There is another legend my father told, “Once upon a time, a man who came back after many years of study from India brought a vessel of the Ganges water and sprinkled at the spot where the Ganga Lake is now located. That is how the Ganga Lake originated”.
Sensing these special ties between the Ganges River of India and the Ganga lake of Dariganga country, the juvenile mind of mine was yet to realize that these stories were feedy the headwaters of my future poem.
The famous Dariganga region of Mongolia took its name from two of its iconic landmarks -the Dara Mountain and Ganga Lake. The inhabitants, known as Darigangians, created a peculiar nomadic culture in the southeastern Mongolia. In this region, a large collection of ancient Indian stories, called the Ulgeriin Dalai (Ocean of Stories) is frequently heard. The collection is also placed on top a chest in the northern section of gers of some elders. The collection has a chapter about “Ganga and Dara, two sons of the heavens”, reminding me of the river or lake names in my homeland and in India.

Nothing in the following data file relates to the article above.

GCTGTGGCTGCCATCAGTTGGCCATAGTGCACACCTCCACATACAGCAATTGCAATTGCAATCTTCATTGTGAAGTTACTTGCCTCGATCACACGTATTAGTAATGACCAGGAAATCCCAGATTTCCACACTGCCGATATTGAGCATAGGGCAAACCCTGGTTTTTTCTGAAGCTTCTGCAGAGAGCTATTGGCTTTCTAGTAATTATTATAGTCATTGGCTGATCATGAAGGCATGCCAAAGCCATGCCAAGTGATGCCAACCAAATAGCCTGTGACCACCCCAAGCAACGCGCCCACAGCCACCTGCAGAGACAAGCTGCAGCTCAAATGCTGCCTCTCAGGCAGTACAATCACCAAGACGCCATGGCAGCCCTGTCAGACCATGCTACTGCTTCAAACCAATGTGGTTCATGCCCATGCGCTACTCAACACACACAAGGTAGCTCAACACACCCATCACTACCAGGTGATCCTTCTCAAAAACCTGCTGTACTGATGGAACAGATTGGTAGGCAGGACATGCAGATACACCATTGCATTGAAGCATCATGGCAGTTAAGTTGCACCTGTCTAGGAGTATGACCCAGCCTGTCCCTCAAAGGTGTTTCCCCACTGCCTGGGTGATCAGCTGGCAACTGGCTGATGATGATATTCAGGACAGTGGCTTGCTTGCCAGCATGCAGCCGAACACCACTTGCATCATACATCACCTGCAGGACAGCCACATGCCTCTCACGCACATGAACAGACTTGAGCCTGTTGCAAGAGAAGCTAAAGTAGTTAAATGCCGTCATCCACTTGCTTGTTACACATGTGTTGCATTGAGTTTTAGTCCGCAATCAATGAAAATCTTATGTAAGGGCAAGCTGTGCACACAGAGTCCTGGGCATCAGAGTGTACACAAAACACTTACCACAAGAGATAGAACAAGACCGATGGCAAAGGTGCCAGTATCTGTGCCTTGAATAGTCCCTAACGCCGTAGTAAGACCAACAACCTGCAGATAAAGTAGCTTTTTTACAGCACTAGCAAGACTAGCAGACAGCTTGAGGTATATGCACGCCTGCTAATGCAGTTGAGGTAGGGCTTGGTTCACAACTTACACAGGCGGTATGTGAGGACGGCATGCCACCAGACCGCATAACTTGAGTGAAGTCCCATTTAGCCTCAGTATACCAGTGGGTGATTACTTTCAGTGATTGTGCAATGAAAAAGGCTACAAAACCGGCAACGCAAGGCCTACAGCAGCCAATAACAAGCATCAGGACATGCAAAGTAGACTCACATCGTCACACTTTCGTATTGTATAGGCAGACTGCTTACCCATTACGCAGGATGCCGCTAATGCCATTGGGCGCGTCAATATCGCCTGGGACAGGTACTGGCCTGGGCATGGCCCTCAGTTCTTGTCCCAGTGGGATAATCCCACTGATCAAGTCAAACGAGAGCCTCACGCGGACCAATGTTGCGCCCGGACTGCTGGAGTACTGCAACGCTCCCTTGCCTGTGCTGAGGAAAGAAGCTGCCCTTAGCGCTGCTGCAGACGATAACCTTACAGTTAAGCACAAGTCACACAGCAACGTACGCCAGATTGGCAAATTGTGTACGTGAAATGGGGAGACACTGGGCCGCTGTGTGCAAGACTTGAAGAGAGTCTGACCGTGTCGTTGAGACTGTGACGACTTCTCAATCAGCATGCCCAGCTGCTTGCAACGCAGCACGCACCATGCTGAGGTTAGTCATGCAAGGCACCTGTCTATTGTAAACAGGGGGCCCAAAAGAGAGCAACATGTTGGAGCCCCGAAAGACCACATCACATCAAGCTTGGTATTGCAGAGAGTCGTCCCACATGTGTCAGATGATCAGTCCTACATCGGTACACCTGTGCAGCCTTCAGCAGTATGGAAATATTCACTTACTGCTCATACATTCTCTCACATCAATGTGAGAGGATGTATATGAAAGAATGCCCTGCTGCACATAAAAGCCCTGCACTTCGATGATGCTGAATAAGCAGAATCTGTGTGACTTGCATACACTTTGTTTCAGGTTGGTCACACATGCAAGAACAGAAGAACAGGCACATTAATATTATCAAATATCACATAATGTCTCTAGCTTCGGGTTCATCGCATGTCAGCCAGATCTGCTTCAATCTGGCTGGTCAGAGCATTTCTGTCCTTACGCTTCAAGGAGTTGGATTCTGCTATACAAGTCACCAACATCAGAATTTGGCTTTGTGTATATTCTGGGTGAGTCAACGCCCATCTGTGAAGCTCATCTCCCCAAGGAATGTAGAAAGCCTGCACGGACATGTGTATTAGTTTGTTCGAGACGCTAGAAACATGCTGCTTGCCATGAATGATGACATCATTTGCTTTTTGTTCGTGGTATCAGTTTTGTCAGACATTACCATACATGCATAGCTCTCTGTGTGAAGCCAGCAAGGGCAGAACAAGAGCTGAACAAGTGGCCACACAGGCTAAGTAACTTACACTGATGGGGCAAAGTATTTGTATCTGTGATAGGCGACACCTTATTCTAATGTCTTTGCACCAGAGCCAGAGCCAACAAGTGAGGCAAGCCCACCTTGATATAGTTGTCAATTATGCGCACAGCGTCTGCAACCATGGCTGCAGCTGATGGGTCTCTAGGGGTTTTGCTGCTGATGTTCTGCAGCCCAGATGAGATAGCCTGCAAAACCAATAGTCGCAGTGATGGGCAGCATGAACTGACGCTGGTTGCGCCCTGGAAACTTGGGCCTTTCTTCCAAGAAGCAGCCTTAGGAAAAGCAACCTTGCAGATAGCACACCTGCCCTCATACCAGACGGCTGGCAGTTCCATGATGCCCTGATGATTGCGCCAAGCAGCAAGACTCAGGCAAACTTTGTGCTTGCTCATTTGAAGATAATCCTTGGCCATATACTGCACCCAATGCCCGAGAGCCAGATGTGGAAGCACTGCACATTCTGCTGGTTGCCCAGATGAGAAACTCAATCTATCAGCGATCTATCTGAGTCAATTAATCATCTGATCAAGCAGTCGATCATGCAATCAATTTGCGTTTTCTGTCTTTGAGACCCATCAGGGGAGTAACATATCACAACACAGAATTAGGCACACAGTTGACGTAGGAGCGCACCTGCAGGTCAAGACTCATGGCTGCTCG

When you lookout from top of the Dara Mountain, or better known as the Golden Hill, you have a beautiful view of sand dunes edging the foot of the mountain, red willow growing on the lake shores and thousands of birds flying in, as if it was the legendary land of Shambala. The lake is fed by twenty-one springs. The numbers also symbolize something special. Mother Tara has twenty one manifestations.
Us, the children of nomads, would be very homesick living in the dorms of the soum secondary school, located south of the Golden Hill. We used to discreetly stare at the horizons, hoping somebody from our homes might come riding around the Golden Hill. My homesickness worsened in the spring of my sixth grade year after I learnt my mother was ill. Not to mention the poor lodging and inadequate nourishment of the school dorm.